Esther, 1986

An early episode in Esther reveals the deliberately atemporal tone of the film’s rote depiction of the titular character from the Old Testament as officers dispatched by King Ahasverus (Zare Vartinyan) on a mission to find the fairest maidens in the kingdom (among whom, one will replace the disfavored Queen Vashti) traverse an ancient hillside amid the odd ambient din of city traffic, automobile horns, and warbling emergency sirens. From the opening shot of a highly formalized, dynamic tableaux of King Ahasverus’ celebratory banquet in which assorted court entertainers advance toward the foreground or fall out of the bounds of the static frame as the opening passages from the Book of Esther are read by an off-camera narrator, the film conveys an inherent visual (and thematic) paradox through incongruent imagery that seem both highly stylized and ancient yet aesthetically natural and contemporary. The heroine of the Biblical story, Esther (Simona Benyamini), a woman of Jewish ancestry, and her sole remaining family, her uncle and guardian Mordecai (Mohammed Bakri), having settled in Shushan palace after being driven into exile by the Babylonian king Nebuchadnezzar, would, years later, captivate Ahasverus with her beauty and become his new queen. Advised by her uncle to conceal the secret of her race from the king, Esther – and in turn, her uncle – soon gain even greater favor from King Ahasverus when Mordecai uncovers a traitorous plot and uses Esther’s liberal access to the king in order to warn him of the danger. However, when the king’s faithful adviser Haman (Juliano Merr) becomes envious of Mordecai’s increasing influence over Ahasverus, he exploits the king’s trust and sparks a senseless and destructive protracted war of human will.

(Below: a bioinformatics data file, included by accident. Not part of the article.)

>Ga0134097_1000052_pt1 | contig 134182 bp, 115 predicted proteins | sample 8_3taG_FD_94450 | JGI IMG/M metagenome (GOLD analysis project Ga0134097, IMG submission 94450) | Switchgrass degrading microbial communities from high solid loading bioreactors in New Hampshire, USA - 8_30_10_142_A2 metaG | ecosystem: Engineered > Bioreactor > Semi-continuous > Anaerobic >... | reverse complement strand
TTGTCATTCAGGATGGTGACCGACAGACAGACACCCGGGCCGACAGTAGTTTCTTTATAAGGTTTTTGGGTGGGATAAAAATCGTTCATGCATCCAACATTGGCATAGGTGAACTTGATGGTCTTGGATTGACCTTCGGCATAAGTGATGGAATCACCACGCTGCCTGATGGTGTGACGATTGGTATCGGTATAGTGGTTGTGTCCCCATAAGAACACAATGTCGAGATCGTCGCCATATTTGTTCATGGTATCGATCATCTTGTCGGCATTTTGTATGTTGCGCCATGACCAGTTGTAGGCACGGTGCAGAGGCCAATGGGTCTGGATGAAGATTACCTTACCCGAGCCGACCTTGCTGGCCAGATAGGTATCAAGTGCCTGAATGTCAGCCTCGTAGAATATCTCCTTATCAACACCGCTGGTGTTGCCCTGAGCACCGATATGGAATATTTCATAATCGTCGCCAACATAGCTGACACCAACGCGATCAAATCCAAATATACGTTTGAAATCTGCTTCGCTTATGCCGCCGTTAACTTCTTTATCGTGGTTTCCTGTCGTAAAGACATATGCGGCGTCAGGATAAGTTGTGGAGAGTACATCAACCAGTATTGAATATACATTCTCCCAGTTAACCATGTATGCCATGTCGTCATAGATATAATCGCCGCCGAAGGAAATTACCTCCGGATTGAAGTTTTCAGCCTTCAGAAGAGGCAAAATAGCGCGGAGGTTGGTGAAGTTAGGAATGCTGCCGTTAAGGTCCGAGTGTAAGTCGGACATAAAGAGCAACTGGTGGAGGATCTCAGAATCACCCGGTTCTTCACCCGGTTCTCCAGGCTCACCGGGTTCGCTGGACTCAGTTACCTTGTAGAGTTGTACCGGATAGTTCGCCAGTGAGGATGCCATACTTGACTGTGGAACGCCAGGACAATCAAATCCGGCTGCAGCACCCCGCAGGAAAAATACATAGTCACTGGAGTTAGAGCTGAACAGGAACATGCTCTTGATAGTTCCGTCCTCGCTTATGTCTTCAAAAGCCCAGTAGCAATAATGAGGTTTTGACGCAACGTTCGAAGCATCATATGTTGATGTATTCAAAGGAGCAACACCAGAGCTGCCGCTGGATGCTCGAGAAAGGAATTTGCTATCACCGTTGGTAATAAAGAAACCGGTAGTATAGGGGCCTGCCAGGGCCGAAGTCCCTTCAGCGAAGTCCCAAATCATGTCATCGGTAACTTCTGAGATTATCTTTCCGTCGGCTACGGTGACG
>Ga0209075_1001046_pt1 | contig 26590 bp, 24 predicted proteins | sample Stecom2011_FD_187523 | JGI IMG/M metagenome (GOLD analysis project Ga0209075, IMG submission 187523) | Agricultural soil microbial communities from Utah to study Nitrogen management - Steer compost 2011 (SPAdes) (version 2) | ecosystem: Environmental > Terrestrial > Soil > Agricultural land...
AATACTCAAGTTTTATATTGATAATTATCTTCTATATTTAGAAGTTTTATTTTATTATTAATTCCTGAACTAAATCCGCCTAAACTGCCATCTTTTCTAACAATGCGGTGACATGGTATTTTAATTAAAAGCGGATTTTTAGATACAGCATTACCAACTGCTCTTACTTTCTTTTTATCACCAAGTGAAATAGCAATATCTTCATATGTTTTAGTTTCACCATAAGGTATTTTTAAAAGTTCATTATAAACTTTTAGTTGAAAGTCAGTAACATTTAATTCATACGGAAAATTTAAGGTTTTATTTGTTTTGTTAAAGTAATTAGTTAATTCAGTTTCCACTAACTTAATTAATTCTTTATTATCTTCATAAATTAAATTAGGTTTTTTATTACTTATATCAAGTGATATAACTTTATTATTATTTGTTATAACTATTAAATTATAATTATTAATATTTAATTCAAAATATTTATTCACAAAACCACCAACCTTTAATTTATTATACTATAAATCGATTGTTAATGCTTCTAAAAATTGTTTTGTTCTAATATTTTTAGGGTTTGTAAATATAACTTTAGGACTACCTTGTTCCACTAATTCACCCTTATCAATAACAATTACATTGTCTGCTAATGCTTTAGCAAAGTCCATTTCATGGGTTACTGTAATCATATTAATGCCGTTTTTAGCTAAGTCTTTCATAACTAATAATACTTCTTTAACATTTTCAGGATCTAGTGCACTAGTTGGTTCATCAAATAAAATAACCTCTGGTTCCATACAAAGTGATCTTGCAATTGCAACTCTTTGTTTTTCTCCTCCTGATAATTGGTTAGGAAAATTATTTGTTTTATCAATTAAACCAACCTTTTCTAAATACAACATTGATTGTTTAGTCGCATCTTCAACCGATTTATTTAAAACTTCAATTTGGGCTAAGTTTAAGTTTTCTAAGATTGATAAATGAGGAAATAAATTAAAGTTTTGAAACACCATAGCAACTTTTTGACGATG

Esther is an alienating and rigorous, yet poetic and indelibly provocative exposition on the precarious interrelation between oppression and retribution, belief and self-righteousness, identity and exile. Amos Gitai juxtaposes contrasting dramatic forms (theater, Byzantine art, and film) and defies traditional filmic narrative convention in order to create a pervasive sense of underlying paradox and experiential disharmony that reflect the seemingly insoluble contemporary situation of the Arab-Israeli conflict: fourth wall direct address by a peripheral character narrator (Shmuel Wolf); interruptive stimuli through anachronistic sounds and images (motor cars, heavy equipment, mass transportation jackhammers, and jet engines) that intentionally detract from the sensorial immersion of perceived reality; the illuminating perspective shift, filmed in elegantly spare, but adept extended tracking sequence (and testament) of migration and displacement that concludes the film (in a sublime extended sequence that vaguely prefigures the vérité-like, parting image of Abbas Kiarostami’s A Taste of Cherry). Reminiscent of the lyrical and folkloric impressionism of Sergei Paradjanov (who, perhaps uncoincidentally, was an Armenian artist persecuted by Soviet authorities) fused with the blurred delineation between art and life that has characterized Kiarostami’s spare and contemplative nomadic cinema, the film is a thoughtful modern-day allegory on the erosive and inhuman cycle of vengeance, intolerance, persecution, and violence.

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